And there was even less talk of their experience in the internment camps, which my mom chalks up to a generational mindset. “[My parents] just talked about it as it was something that was,” she says, because “they were Nisei,” or second generation Japanese Americans. She says they were happy when, in 1988, President Ronald Reagan issued a formal apology on behalf of the United States government and issued reparations to survivors. “I think that we’re lucky that that happened.” Not talking about it, though, meant they weren't talking about how nothing resembling reparations has happened for Black Americans. It still hasn't, to this day.

My mother was proud of the strength her family showed in overcoming the discrimination they faced, and though she grew up more culturally American than not, says “I liked being Japanese. I never wanted to be white. I wanted, I think, to not have being seen as Asian be a detriment.” Like my dad, she spent her youth believing that she existed in a post-racial world. She straightened her thick, unruly waves, but unlike me, she did it to fit what she thought a proper Asian woman should look like. Only in the past few years, as she’s begun paying more attention to the dialogue around racism, has she looked back and identified some encounters in her life as racist, from the taunting "dirty Japanese" rhyme in her mostly white elementary school to being overlooked at a job, and told she would never be a leader because of traits chalked up to “cultural differences.”

Even with all that hindsight, she was still nervous about sharing her stories with me. She worried her pain was nothing compared to what other minority groups have faced in this country, and she'd be seen as ungrateful for her success, or trying to excuse her own shortcomings. As a young adult, even I questioned whether my family's experiences with racism were that bad — a form of gaslighting from both within and outside of my family.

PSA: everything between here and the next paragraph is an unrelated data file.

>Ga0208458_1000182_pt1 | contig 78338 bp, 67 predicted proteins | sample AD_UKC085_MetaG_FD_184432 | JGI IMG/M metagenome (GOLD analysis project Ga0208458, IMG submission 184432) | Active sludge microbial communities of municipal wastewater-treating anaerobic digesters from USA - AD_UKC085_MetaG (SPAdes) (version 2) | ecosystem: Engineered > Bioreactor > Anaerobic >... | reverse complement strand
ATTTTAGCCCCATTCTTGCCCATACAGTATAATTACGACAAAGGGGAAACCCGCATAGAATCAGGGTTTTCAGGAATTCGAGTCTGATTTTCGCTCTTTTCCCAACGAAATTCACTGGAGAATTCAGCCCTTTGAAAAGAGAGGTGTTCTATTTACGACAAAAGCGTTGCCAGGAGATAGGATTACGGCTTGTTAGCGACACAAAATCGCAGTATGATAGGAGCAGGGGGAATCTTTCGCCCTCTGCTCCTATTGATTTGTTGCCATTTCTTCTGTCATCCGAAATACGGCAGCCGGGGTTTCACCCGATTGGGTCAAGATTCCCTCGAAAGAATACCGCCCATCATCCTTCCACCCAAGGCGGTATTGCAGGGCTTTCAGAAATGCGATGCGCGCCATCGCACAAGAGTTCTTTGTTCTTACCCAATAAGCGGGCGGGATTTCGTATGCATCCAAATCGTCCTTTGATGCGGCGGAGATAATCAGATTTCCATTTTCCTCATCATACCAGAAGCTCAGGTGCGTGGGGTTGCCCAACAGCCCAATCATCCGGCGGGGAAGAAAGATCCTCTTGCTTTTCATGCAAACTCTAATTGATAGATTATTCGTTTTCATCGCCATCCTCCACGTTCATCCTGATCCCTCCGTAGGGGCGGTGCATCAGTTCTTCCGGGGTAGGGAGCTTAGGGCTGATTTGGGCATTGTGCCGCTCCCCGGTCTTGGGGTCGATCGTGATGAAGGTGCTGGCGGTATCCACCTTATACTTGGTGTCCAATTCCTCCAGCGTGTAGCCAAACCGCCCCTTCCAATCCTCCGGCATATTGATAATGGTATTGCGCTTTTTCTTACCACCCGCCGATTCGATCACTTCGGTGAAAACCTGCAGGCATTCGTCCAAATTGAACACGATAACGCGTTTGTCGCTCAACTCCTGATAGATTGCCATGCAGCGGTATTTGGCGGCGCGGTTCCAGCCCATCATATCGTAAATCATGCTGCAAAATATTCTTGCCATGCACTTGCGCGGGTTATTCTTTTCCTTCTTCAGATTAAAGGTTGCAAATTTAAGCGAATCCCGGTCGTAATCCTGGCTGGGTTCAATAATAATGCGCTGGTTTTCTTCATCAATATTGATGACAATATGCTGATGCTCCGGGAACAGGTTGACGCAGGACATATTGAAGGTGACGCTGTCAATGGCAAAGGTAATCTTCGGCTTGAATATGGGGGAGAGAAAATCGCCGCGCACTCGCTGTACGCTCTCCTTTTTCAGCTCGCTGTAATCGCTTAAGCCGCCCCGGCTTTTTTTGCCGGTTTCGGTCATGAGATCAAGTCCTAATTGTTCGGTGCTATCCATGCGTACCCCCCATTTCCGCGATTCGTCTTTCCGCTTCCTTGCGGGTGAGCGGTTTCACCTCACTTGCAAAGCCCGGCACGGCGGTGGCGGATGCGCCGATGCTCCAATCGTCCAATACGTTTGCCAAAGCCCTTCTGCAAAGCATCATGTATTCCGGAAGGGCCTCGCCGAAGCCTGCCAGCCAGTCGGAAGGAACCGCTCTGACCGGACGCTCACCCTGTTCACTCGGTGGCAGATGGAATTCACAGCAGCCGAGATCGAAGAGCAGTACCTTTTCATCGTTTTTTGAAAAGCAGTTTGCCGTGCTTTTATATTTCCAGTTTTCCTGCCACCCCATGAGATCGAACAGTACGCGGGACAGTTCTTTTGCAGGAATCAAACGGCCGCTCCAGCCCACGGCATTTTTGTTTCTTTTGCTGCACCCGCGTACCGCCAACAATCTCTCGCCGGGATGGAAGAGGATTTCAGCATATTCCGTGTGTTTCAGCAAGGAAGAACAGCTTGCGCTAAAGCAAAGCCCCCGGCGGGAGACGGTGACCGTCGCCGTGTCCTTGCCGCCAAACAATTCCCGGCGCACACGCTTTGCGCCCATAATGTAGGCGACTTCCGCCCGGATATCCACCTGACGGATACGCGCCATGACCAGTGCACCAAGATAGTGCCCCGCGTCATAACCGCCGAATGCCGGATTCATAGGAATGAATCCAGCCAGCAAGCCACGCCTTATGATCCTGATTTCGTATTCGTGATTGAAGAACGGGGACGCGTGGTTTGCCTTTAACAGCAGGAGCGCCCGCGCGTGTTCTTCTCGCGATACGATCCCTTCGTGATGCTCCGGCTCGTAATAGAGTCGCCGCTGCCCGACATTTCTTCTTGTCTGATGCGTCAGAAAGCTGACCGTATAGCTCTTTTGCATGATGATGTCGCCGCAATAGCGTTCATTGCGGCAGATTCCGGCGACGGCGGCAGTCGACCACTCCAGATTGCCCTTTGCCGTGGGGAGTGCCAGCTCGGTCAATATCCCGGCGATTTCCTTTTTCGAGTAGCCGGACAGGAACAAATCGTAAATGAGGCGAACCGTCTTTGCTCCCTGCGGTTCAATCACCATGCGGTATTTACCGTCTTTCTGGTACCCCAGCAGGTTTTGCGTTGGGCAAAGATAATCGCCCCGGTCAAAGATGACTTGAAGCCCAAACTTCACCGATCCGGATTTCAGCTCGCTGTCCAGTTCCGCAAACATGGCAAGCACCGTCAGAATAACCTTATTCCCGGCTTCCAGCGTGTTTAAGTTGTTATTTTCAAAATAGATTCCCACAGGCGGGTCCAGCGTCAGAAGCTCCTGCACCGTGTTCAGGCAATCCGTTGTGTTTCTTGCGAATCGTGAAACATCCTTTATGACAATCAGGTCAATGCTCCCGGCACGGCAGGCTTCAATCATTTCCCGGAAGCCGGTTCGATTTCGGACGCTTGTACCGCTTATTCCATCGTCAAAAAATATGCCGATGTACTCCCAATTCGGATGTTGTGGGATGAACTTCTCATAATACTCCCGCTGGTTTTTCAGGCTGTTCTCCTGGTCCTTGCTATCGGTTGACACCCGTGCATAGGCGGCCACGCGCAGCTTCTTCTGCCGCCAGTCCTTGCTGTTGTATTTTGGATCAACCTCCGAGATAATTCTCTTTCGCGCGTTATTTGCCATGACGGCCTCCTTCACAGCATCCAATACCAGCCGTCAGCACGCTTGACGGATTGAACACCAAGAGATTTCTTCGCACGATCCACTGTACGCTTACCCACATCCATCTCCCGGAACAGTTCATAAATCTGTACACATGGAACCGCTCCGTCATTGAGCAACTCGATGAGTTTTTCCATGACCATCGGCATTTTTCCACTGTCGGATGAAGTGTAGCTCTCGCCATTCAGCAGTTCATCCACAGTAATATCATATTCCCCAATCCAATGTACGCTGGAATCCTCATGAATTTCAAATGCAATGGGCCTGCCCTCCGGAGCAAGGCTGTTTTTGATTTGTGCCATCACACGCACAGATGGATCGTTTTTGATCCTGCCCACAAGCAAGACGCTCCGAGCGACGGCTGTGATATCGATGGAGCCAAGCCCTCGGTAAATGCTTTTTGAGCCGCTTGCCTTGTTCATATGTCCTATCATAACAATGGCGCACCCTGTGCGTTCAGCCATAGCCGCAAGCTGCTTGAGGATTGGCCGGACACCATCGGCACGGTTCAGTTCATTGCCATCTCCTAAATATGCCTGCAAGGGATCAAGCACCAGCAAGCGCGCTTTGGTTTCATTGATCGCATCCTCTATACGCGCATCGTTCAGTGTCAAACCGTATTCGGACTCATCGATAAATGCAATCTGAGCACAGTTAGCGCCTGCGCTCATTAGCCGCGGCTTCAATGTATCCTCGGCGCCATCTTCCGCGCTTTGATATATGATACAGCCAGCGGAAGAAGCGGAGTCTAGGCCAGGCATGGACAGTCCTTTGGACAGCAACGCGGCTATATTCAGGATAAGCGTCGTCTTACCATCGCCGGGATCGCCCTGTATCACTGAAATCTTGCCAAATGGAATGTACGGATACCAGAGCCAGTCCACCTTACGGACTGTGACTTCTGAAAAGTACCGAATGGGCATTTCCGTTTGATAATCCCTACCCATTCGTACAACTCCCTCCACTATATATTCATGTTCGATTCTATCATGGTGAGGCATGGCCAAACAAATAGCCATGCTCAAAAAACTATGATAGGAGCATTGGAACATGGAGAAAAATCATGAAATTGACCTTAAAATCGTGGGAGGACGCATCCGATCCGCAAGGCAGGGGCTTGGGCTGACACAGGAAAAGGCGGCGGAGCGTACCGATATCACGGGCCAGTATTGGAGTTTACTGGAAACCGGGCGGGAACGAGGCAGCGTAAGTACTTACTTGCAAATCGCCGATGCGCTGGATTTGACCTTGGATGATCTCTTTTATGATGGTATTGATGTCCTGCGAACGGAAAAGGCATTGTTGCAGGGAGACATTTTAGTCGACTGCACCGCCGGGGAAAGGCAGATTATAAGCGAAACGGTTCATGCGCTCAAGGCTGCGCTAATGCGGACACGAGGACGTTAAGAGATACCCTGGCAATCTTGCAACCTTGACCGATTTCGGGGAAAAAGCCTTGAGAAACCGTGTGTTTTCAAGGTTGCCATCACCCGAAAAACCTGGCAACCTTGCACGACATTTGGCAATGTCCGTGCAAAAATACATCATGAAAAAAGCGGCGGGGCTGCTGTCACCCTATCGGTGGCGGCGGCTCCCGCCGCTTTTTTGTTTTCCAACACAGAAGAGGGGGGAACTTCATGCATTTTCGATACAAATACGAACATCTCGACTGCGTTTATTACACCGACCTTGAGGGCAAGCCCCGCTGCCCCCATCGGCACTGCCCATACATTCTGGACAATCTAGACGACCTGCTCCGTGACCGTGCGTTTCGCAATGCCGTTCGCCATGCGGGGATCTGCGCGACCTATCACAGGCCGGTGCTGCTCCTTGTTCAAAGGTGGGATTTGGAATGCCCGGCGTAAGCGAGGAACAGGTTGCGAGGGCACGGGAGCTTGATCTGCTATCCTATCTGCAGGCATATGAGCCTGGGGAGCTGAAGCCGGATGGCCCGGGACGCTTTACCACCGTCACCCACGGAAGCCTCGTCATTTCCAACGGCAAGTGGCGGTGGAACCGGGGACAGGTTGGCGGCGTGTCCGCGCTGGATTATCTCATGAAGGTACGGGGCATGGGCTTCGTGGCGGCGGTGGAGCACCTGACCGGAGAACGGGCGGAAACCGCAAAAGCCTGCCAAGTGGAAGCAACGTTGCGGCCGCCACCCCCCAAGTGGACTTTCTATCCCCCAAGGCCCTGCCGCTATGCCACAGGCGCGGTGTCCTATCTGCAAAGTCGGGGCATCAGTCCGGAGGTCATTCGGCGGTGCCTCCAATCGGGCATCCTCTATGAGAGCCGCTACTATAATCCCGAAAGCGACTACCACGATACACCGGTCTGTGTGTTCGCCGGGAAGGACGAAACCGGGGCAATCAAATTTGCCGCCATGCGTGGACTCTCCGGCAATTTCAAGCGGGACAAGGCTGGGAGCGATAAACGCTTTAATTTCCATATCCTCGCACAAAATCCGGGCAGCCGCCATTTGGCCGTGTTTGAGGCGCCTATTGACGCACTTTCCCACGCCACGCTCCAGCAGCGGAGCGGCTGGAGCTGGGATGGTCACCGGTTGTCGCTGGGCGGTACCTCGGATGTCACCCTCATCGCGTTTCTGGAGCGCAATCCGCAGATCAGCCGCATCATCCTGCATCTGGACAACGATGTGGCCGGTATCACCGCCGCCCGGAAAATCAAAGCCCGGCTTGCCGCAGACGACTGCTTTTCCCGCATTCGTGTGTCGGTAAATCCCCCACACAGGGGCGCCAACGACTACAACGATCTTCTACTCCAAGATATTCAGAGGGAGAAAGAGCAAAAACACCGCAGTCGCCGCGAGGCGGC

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“I gave a speech on the internment, and I had said how bad it was for all of these Japanese American citizens who had gone into camp,” my mom told me, recalling a college communications course. “And that was a little bit eye opening to me, because [when] people gave feedback, a lot of it said, ‘Well, it seemed to be OK, because you never knew who was going to be a traitor.’ I was surprised that people said, ‘Well, it was OK to put Japanese Americans in internment camps to prevent something really bad.’”

As she told me the story, I thought of my eighth grade history teacher who told me I shouldn’t use the word “camps” to describe the Japanese American experience in places like Topaz in Utah, Rohwer in Arkansas, and Manzanar in the remote California desert, because it “wasn’t actually that bad.” I thought of my Italian great-grandparents on my dad’s side, who immigrated to the U.S. in the same decade as my Japanese ancestors, and whose businesses carried on in California as Mussolini joined forces with Hitler. I think of the people on crowded subways who'd refuse to sit next to an Asian American person this spring, but not think twice about squeezing a little closer to the white man in the business suit with a suitcase tag from JFK. I think about the impact of the virus on New York City’s Chinatown, even though it is now believed most infections in the United States arrived from Europe.